As the title implies, the focus here remains on the conflict between demons and elves while the rest of the world stands watching in anger, motivated by a standing distrust of demons (which almost led to Rachel’s public murder last time around, when her heritage as the first surviving witch-born demon came out). Trent is embattled in his political position while Landon attempts to discredit him publicly… and, as we find out in the first third, has simultaneously sicced an ancient energy monster Rachel accidentally freed on him. The baku cannot be contained through traditional means, and knowing who and what has set it upon them, Rachel and Trent’s main concern is discovering how to stop it rather than discovering a perpetrator. Plus, in the meantime, familial and social conflicts chug on unabated.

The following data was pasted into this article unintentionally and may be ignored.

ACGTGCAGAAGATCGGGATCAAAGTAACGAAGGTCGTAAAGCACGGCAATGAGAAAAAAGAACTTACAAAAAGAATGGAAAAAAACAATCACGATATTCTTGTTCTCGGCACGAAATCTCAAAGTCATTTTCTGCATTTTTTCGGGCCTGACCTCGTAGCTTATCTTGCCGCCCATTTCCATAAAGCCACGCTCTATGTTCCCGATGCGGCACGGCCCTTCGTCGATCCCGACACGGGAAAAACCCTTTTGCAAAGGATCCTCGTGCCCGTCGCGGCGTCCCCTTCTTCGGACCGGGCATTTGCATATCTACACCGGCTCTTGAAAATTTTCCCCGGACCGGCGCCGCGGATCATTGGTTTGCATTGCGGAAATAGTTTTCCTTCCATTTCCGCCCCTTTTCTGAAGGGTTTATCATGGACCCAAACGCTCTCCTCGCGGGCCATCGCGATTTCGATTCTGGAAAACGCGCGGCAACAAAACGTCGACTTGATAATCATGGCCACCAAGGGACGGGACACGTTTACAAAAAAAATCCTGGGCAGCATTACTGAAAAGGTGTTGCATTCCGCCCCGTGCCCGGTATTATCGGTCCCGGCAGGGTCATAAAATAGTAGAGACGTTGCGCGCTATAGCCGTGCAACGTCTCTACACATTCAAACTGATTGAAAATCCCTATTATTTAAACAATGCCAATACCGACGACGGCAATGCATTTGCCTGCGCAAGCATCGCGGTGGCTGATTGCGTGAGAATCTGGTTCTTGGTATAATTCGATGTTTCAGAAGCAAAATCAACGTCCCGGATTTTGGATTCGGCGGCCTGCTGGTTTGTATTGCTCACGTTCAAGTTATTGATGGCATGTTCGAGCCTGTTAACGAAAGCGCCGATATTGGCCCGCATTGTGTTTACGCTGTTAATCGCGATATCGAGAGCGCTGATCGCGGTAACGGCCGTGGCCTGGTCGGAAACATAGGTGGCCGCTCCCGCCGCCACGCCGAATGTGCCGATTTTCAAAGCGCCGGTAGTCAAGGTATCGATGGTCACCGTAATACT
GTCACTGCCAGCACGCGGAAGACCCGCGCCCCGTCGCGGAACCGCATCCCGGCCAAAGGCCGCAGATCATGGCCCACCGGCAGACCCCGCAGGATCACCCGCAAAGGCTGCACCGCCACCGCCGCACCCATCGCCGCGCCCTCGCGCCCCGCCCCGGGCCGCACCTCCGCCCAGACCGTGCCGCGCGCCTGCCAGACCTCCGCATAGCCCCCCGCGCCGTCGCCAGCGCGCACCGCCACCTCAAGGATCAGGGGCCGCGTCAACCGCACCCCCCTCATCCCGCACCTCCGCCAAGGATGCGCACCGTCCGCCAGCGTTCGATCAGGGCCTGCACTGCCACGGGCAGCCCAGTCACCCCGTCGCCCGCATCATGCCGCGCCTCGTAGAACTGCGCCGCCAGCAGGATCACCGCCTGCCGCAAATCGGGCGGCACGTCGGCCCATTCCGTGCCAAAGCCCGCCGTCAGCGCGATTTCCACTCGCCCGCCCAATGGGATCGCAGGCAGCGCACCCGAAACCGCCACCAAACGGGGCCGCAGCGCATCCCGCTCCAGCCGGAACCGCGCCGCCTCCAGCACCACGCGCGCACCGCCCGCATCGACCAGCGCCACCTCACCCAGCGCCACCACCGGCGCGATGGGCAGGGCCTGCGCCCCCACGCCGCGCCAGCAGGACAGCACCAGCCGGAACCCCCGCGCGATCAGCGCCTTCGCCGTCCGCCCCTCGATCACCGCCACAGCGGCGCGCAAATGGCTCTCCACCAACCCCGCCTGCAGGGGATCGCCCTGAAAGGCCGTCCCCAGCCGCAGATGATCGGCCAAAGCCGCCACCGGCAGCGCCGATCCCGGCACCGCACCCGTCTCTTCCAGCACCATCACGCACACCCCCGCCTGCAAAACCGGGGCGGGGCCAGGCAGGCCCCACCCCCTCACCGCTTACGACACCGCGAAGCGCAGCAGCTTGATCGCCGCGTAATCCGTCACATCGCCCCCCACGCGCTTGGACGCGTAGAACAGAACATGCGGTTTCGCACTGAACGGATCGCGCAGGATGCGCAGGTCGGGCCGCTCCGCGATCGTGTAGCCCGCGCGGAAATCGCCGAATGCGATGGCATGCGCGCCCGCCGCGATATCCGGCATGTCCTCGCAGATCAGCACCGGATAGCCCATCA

American Demon, not unlike other series-pivot books in urban fantasy universes, has some mild pacing issues. The extended scenes of magical research and interpersonal drama are a big part of the readers’ investment, but at the same time sprawl to an extent that bogs down the plot, particularly given that the book takes place over a handful of days wherein the characters mostly aren’t allowed to sleep. That isn’t to suggest that I wasn’t hooked to see where all of that tension went—particularly as the magical and interpersonal sections are far more important to the series as a whole. It’s just that the balance between novel’s individual plot and series’ larger plot was wobbly in this hefty installment while Harrison sketched out the narrative pivot heading further into the reinvigorated series. And reading some fun action and intrigue isn’t the sole reason folks return to these long-running series: let’s be honest, we’re here for the characters and their relationships.